Late on January 15, 2021, the agenda for the January 19, 2021, Board of Supervisors meeting was unceremoniously published to the Township’s website. On that agenda was the proposed sketch plan (see reverse) for the Parkhouse property. This was the only notice the public received. The meeting was held entirely via Zoom and no residents were permitted to attend the meeting in person. In spite of the lack of notification and the short period of time, 110 people showed up for the Zoom call. Chairman Bill Starling cut off comments prematurely, denying several residents the opportunity to speak.
In addition to various redundant amenities already available in the immediate area (farmers’ market, horse boarding, animal petting area), the presentation purposely omitted the inclusion of at least 500 to 600 apartments and 150 homes.
The Township’s Comprehensive plan was developed assuming this tract of land would stay open space forever. The Parkhouse development, if permitted to proceed, will impact all Township services and infrastructure in unforeseen ways. It will place an unplanned-for burden on our Schools, our Police and Emergency Services, our roads, and our sewers. It will impact our taxes, our home values, our wildlife, and our quality of life.
The ONLY way this plan can proceed is with a zoning change.
And ONLY the Upper Providence Township Board of Supervisors can change the zoning.
If a majority of the Board of Supervisors were not in favor of this development plan, the proposal would never have been presented at a public meeting.
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Developer Dr. Rifkin’s presentation of “The Villages at Royersford” focused almost exclusively on the amenities he was proposing for this development.
The “Parkhouse Farmstead” would include a barn with petting area, a community garden area, and 15 acres of farm fields.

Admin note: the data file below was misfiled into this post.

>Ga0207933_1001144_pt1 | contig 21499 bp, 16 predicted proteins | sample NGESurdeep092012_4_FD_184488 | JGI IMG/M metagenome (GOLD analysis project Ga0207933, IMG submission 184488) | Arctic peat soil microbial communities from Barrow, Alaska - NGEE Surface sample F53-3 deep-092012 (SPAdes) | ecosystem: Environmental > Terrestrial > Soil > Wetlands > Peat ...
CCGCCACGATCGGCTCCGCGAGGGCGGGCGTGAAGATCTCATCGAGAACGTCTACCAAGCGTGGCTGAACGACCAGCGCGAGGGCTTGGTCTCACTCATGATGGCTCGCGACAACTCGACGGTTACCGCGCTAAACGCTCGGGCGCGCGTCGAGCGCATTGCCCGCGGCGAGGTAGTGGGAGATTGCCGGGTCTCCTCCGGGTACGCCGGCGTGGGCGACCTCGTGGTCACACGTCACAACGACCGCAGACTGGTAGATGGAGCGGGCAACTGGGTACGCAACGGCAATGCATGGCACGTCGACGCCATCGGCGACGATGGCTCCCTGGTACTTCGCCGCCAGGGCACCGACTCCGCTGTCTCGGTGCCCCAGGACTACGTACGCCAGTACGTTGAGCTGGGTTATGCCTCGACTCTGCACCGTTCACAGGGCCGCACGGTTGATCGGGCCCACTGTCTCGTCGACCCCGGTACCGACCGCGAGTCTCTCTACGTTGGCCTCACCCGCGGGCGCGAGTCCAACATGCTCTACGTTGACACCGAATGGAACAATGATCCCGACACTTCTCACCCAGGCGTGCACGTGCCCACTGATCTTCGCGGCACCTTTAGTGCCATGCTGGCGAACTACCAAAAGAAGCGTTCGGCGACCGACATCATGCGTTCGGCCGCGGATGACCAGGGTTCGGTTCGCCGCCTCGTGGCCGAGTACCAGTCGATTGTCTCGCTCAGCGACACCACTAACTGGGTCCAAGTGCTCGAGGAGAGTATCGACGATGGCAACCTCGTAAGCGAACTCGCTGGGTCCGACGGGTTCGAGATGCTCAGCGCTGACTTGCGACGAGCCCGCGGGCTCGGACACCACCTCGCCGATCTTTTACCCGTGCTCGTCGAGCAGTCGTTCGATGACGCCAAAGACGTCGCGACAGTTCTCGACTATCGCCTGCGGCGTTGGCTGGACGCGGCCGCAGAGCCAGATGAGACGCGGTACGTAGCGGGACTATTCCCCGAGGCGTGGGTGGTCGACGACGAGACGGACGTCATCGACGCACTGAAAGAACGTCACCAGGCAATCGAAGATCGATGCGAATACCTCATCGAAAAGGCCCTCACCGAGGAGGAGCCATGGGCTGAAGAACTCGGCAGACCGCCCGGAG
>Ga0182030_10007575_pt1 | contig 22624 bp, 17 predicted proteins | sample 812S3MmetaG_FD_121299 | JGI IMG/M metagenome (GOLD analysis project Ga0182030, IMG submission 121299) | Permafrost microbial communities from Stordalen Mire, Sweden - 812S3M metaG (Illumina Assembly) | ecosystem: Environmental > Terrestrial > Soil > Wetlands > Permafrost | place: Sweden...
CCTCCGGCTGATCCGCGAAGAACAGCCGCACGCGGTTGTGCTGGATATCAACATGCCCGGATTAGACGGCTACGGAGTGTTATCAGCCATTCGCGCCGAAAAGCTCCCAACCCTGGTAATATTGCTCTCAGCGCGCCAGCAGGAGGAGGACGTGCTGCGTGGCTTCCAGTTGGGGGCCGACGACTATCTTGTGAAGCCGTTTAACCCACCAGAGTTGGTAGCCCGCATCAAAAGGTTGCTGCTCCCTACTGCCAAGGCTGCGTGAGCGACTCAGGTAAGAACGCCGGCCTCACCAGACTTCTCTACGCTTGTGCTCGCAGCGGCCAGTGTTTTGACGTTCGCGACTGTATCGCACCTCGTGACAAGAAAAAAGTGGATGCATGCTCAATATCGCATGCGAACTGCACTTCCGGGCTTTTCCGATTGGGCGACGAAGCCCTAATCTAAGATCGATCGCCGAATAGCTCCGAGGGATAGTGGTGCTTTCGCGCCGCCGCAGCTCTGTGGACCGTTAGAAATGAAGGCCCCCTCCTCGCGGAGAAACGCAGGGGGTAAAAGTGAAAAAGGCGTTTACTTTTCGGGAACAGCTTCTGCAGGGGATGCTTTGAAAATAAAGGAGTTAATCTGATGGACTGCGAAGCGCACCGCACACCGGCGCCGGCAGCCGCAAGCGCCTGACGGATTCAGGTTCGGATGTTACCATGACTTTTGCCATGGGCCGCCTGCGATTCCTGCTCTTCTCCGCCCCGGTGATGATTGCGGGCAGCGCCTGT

The “Village Community Center” would include a community recreation building community offices, a daycare center with outdoor recreation space, and an indoor/outdoor theater.
The “Farmers Market” would have an indoor market are with barn and on street parking.
The “Equestrian Center” would include stables, tack room and manager residence, a paddock, and pasture land.
The “Parkhouse Inn” would be either an 80-bed inn or 80 bed assisted living facility.
The “Crossroads Village Center” would have ground floor shops, offices, and a club amenity area.
The sales pitch included a reference to Colonial Williamsburg, which inspired the design of the “Crossroads Village Center” and where Rifkin had spent his honeymoon decades before. It also referenced an “internationally recognized” development in Georgia, also based on the farm, and which Rifkin clearly aspired to duplicate. Rifkin closed his presentation by saying he was not a developer by trade and this was the first and the only development he’d ever undertake.
Notably, throughout the presentation, there was no mention of the most important thing: the number of housing units being proposed. That was a question that had to be asked of the developers.
This plan proposes 500 to 600 apartments and an additional 150 twin and single family housing units.
It's a far cry from the CCRC (Continuing Care Retirement Community) Rifkin had talked about when the property was first sold to him.
The reason the density was omitted in this presentation is because Rifkin did not want to show it to the public.
And neither did at least two members of the Board of Supervisors, Helene Calci and Laurie Higgins, since they blessed this plan as acceptable to be presented to the public.